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Maryland-Controlled Rover Measures Greenland Ice Cap

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Alex DeMetrick has been a general assignment reporter with WJZ...
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GREENBELT, Md. (WJZ) —  NASA has a history of sending robotic rovers to Mars but its latest will work right here on Earth.

Alex DeMetrick reports its target is an ice sheet two miles thick.

The center of Greenland is one gigantic flat sheet of ice, built up from centuries of snowfalls into a two mile high plateau. It’s where Grover—short for Greenland Rover—will work this summer. It will use ground-penetrating radar.

“And measure the inflections in the ice below to tell us how much snow has accumulated every season going back hundreds of years,” said Michael Comberiate, Goddard Space Flight Center.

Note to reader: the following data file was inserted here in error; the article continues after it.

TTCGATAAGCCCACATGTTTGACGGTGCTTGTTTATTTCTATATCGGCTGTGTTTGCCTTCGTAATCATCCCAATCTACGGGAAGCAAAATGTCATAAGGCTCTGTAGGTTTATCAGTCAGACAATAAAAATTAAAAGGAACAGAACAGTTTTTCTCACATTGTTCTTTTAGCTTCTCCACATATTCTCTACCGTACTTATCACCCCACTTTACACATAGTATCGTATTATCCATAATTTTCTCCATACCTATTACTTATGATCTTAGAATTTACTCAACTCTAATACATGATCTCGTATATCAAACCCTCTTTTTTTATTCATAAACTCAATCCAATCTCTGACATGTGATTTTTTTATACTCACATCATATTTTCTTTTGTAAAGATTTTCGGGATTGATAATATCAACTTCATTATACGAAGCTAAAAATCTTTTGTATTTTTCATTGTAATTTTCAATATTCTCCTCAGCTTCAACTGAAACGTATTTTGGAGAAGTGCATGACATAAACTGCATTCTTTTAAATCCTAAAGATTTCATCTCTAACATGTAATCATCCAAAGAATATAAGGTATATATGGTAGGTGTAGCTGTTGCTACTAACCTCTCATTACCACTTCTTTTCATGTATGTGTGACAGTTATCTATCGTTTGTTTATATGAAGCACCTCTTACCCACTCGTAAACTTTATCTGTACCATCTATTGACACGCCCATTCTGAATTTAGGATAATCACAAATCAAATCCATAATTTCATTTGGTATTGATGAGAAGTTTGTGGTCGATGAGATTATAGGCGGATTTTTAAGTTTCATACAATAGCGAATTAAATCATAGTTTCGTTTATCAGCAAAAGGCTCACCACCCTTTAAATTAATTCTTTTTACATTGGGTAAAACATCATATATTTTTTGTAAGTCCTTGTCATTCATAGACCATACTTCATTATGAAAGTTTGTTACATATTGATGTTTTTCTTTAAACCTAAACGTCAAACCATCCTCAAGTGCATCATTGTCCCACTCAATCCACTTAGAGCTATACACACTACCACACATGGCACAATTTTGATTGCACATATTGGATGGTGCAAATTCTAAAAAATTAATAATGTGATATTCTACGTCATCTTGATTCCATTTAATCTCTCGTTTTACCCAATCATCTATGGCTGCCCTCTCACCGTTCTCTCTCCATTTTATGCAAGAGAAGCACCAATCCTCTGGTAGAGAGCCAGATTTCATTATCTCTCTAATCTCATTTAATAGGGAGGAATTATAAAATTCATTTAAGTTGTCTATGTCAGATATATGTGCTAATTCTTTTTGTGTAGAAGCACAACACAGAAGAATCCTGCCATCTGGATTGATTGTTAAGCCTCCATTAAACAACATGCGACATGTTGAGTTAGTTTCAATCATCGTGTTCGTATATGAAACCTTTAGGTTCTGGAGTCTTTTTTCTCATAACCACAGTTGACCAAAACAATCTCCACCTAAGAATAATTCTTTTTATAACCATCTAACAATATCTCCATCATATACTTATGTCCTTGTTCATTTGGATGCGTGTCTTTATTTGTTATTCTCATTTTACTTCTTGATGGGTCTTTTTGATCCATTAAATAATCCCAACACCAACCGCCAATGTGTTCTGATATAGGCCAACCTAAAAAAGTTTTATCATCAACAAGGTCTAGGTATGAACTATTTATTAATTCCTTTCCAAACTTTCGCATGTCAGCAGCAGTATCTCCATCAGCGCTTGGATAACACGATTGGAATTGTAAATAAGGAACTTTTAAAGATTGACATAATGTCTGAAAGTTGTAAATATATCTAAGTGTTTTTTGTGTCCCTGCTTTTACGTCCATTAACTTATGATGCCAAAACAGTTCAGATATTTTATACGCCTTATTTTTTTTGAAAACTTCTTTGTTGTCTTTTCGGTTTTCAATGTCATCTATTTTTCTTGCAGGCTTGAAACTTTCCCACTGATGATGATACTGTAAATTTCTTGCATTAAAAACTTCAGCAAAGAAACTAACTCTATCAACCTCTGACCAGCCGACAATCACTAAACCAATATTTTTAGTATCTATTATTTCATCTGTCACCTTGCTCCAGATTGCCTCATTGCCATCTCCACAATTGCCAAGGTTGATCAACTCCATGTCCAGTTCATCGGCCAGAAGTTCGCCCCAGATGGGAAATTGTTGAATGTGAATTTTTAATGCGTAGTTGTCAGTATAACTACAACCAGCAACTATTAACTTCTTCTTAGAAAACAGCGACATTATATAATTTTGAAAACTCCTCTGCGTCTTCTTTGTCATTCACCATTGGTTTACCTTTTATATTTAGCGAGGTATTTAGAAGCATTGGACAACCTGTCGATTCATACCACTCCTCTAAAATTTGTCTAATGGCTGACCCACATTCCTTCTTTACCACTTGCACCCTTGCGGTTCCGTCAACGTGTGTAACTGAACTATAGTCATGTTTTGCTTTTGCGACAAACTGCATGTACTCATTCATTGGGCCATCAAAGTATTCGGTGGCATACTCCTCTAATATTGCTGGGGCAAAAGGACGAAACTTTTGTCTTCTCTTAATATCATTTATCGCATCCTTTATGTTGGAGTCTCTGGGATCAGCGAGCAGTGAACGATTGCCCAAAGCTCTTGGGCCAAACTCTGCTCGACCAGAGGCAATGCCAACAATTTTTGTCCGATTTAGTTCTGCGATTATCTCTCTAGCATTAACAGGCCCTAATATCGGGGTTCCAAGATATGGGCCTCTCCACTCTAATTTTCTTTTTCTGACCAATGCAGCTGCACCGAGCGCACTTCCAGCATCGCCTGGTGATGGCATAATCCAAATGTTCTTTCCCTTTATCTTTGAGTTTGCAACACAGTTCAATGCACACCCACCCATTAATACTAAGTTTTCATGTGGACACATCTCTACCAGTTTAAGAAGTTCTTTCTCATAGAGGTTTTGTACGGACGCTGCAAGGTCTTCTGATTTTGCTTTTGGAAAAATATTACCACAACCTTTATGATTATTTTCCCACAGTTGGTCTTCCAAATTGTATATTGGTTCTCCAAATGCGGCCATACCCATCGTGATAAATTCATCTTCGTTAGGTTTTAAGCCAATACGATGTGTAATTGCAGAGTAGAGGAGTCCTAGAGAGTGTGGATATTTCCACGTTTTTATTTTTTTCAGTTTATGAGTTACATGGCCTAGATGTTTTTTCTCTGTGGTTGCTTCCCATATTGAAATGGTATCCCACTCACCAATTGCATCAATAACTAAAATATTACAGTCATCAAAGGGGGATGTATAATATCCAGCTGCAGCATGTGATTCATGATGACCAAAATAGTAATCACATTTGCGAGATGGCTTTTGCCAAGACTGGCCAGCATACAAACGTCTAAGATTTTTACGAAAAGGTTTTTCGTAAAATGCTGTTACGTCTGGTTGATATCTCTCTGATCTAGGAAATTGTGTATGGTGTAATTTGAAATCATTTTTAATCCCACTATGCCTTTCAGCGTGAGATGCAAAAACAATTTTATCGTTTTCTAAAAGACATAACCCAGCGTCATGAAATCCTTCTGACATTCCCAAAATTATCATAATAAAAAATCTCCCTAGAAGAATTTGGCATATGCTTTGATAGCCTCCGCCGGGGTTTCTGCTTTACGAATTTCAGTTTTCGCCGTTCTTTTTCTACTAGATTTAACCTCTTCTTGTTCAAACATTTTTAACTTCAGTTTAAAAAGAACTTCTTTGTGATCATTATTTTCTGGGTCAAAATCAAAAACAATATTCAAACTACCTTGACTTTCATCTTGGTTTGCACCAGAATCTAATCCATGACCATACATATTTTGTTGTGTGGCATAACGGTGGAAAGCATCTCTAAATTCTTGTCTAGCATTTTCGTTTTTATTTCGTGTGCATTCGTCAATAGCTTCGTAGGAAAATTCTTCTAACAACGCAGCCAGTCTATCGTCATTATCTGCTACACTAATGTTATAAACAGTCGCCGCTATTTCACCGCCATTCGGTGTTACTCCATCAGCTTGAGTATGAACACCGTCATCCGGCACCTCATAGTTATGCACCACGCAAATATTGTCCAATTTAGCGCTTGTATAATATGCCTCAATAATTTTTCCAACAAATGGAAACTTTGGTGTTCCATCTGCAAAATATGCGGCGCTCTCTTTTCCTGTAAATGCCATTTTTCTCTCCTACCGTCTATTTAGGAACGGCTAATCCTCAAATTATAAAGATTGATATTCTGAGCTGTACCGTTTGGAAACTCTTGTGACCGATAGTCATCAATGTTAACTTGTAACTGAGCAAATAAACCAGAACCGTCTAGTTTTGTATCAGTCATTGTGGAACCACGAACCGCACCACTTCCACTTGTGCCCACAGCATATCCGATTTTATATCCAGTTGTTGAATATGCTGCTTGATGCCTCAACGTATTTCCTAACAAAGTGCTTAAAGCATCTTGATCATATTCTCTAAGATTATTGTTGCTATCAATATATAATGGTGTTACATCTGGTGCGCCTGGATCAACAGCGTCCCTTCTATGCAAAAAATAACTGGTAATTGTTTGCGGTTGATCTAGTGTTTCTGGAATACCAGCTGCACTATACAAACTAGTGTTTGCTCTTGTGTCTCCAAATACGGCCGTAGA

Which may help determine how fast Greenland’s ice is melting. As Arctic waters warm, evaporation produces more snow over the ice sheet.

“The increased snowfall inland, higher, pushing down toward the sea and then breaking off faster,” said Comberiate.

Into flows and icebergs that will melt, increasing the risks of sea level rise.

“Grover should be able to gather more data than a human could working in the ice sheet environment,” said Lora Koenig, Goddard Space Flight Center.

Research is only part of the payoff, because this rover was designed and built by college students—and that experience is valuable.

“Because the job industry is pretty tight and everybody’s got A’s. What we need is somebody to show me he did something and can do something. That’s the go-to guy right there,” Comberiate said.

The end result was this prototype, powered by solar panels when the sun shines and by wind when it doesn’t.

Moving on converted snowmobile treads, it’s been tested on the beach, refined and tested again in Alaska and is now starting work above the glaciers of Greenland.

Grover will receive basic instructions via satellites but otherwise will operate on its own during the next four months.

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